The province’s Drug Information System was down intermittently throughout the day
Islanders who visited a pharmacy Thursday may not have been able to get their prescriptions filled. Pharmacists on P.E.I. dealt with issues throughout the day with the system they use when filling prescriptions.
The province’s Drug Information System (DIS) had periods of outages throughout much of the day.
“It certainly has created some challenges being able to fill prescriptions,” said Todd MacKay, the pharmacy manager at Shoppers Drug Mart at 403 University Avenue in Charlottetown.
Only urgent prescriptions filled
The DIS is the system that all pharmacists use every time they fill a prescription.
“If they got something somewhere else, some other pharmacy, we can see any interactions, any other problems that there may be … then we know we’re OK to fill the prescription or make adjustments or whatever’s required,” said MacKay.
With the DIS down, MacKay said there was no other way to verify what other prescriptions people may have filled elsewhere.
He said the majority of people who came into the pharmacy Thursday agreed to come back later to fill their prescription. However, in urgent cases, it was necessary to come up with “workaround” solutions in order to fill prescriptions right away.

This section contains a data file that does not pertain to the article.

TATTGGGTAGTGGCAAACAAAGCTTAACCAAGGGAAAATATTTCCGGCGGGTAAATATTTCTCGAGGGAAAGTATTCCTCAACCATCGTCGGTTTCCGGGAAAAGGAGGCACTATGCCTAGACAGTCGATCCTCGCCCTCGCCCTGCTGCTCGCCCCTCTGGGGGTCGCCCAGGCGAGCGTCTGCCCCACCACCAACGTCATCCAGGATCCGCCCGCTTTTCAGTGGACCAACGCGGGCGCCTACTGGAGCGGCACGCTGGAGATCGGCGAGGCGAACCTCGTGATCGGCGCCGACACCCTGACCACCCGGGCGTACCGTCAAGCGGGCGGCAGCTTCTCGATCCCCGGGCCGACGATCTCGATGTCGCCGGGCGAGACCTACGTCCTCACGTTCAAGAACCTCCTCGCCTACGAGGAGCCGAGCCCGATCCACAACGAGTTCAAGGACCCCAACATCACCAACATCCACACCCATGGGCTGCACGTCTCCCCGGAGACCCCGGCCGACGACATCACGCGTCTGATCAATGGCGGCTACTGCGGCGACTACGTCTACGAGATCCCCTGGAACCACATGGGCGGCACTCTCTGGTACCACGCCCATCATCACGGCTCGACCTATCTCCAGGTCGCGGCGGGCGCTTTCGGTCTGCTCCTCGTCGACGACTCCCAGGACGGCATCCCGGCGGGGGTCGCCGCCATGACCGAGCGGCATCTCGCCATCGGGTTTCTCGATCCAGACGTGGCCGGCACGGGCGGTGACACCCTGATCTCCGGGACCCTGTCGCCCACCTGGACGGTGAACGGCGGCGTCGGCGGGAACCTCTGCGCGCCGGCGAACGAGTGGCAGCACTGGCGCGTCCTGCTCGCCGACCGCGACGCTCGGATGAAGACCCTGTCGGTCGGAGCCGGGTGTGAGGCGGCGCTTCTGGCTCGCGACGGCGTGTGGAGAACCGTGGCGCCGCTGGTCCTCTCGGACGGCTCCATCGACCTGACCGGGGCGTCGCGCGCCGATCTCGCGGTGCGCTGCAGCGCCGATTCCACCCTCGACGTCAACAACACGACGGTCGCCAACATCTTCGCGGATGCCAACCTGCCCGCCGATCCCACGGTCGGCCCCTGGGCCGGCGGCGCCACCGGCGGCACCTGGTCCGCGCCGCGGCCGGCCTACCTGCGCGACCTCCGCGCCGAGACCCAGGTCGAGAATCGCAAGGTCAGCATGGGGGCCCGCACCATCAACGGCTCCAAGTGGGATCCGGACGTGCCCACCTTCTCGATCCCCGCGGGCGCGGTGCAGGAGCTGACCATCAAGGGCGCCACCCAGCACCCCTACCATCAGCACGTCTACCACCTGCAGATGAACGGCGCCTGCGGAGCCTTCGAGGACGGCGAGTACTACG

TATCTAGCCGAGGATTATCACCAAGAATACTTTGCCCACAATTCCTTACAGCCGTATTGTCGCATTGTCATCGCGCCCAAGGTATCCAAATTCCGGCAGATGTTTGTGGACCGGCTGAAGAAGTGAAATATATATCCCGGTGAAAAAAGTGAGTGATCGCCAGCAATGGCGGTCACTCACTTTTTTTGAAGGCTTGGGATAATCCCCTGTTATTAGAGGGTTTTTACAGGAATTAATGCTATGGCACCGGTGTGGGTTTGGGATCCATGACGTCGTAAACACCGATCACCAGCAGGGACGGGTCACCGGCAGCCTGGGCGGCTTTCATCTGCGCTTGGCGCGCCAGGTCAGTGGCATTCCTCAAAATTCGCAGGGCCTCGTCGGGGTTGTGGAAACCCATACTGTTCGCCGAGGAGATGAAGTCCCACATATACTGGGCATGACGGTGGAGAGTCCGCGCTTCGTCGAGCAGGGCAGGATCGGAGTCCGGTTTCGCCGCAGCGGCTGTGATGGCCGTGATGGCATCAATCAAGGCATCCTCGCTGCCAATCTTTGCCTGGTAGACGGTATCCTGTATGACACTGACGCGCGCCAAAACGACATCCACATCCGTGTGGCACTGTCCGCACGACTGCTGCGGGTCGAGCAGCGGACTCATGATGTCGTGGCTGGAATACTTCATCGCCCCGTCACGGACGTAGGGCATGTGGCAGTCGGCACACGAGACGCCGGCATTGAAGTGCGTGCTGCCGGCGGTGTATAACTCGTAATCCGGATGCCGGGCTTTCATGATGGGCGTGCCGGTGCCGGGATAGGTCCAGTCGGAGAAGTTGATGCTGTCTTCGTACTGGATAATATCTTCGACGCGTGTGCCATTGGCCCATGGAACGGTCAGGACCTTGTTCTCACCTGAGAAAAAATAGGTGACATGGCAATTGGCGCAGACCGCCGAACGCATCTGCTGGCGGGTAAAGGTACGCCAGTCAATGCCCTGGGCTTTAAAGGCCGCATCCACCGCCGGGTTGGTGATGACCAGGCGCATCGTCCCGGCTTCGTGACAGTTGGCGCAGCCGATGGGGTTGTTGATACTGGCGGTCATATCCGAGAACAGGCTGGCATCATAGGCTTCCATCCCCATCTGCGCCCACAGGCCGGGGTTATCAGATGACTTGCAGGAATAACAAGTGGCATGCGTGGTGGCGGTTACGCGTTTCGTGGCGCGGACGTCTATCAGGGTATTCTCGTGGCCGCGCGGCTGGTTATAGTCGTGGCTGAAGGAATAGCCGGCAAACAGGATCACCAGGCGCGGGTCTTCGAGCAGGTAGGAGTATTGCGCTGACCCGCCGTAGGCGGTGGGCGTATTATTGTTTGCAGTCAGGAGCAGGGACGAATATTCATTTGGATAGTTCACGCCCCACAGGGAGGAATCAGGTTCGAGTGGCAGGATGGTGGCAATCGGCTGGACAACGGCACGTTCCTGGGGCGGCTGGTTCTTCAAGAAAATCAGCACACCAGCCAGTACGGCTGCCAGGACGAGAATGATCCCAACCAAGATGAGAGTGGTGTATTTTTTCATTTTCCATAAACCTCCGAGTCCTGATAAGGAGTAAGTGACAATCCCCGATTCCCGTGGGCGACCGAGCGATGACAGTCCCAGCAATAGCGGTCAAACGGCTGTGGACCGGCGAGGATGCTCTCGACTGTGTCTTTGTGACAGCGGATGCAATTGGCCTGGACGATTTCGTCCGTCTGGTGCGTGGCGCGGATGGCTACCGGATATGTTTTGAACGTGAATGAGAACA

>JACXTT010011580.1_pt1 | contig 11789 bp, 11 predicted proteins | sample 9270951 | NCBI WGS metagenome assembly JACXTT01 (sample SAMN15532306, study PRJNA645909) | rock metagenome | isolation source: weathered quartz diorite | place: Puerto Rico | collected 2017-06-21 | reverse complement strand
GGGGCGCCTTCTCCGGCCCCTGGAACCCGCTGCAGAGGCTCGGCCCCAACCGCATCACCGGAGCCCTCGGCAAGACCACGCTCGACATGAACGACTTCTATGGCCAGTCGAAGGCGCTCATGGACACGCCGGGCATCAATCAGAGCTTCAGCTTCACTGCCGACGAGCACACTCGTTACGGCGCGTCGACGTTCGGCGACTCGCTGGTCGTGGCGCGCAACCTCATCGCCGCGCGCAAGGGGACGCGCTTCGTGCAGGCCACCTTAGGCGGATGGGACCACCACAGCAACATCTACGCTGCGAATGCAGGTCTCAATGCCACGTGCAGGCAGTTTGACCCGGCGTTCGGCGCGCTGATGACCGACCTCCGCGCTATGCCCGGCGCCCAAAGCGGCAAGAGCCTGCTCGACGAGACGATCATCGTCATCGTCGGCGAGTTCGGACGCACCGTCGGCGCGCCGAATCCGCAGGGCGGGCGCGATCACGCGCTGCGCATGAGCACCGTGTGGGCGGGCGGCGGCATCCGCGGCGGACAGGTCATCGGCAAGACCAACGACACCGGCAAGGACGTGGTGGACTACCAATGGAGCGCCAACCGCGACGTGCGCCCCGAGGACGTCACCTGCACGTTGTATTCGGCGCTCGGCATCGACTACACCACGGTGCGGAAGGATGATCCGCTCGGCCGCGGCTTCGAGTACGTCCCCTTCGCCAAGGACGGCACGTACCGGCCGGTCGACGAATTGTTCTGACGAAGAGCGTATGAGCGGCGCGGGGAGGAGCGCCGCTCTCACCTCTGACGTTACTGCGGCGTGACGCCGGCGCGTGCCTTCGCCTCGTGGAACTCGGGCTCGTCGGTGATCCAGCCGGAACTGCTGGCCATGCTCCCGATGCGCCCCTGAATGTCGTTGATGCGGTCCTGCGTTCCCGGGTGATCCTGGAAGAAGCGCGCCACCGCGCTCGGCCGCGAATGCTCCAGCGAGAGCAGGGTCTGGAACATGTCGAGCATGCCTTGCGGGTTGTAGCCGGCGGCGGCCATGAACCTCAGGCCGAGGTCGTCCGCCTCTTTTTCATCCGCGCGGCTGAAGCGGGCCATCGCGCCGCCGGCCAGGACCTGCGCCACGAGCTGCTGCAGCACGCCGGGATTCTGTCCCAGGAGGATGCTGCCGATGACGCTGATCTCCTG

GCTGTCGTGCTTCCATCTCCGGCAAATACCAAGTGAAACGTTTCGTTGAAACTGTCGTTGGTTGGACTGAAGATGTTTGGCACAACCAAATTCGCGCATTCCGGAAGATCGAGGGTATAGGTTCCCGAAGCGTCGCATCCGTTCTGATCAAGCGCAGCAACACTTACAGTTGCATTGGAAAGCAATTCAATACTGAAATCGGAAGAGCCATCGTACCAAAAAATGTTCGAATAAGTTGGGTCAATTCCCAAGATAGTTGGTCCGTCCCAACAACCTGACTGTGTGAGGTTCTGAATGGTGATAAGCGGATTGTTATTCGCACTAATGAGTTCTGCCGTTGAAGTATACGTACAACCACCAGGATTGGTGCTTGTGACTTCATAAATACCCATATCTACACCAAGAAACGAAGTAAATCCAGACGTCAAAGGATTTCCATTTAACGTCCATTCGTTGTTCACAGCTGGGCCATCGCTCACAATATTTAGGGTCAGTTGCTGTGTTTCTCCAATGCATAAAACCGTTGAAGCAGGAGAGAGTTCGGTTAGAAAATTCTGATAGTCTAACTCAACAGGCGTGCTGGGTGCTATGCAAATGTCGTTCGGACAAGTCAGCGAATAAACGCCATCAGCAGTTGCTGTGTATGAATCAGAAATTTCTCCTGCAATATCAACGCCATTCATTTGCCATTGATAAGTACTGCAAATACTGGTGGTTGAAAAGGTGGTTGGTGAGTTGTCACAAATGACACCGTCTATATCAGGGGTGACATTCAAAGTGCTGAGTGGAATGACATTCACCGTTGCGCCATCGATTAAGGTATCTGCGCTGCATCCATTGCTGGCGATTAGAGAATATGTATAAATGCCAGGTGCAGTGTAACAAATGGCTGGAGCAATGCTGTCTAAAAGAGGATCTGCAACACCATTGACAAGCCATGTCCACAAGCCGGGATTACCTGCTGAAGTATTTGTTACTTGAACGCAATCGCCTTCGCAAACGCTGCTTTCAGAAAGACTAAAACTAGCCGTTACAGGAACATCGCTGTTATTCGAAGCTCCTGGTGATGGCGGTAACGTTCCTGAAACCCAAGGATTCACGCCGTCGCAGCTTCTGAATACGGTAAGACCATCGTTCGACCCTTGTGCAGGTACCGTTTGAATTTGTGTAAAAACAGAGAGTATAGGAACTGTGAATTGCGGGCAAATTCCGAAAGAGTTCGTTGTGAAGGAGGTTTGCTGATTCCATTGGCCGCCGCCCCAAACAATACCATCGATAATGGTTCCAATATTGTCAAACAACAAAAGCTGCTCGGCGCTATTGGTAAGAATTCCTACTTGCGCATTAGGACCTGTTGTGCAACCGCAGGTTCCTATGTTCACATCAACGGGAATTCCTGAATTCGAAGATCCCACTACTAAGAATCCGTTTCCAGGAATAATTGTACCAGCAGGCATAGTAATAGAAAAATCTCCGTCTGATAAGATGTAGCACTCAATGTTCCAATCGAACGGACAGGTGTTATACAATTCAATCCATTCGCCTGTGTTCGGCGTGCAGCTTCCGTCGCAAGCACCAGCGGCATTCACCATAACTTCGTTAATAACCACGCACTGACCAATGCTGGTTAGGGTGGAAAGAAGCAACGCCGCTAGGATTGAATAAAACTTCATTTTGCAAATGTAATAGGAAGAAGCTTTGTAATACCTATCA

“In that emergency situation you have to … get some information from the patient as to what other meds that they might be on, and go on some of that information, which may not be as reliable as the DIS,” said MacKay.
“You’ve got to make that judgment call as to whether, is there a greater risk in the patient not receiving their medication right now, or is the greater risk that if they receive their medication and there’s some issue on the DIS, so it’s just a case-by-case basis.”
MacKay said the system first went down shortly after 8 a.m. It was back online briefly several times throughout the day. As of 5 p.m., staff at the pharmacy said the system was functioning again.
In an email statement, the province confirmed there were outages throughout the day, caused by “intermittent system communication issues.”
The province’s information and technology shared services division said it “will keep investigating and monitoring to ensure a complete return to full service.”
MacKay said the outages were inconvenient, and mean extra work for pharmacists. However, he said any system has a chance of going down, and says he has generally been satisfied with the reliability of the DIS.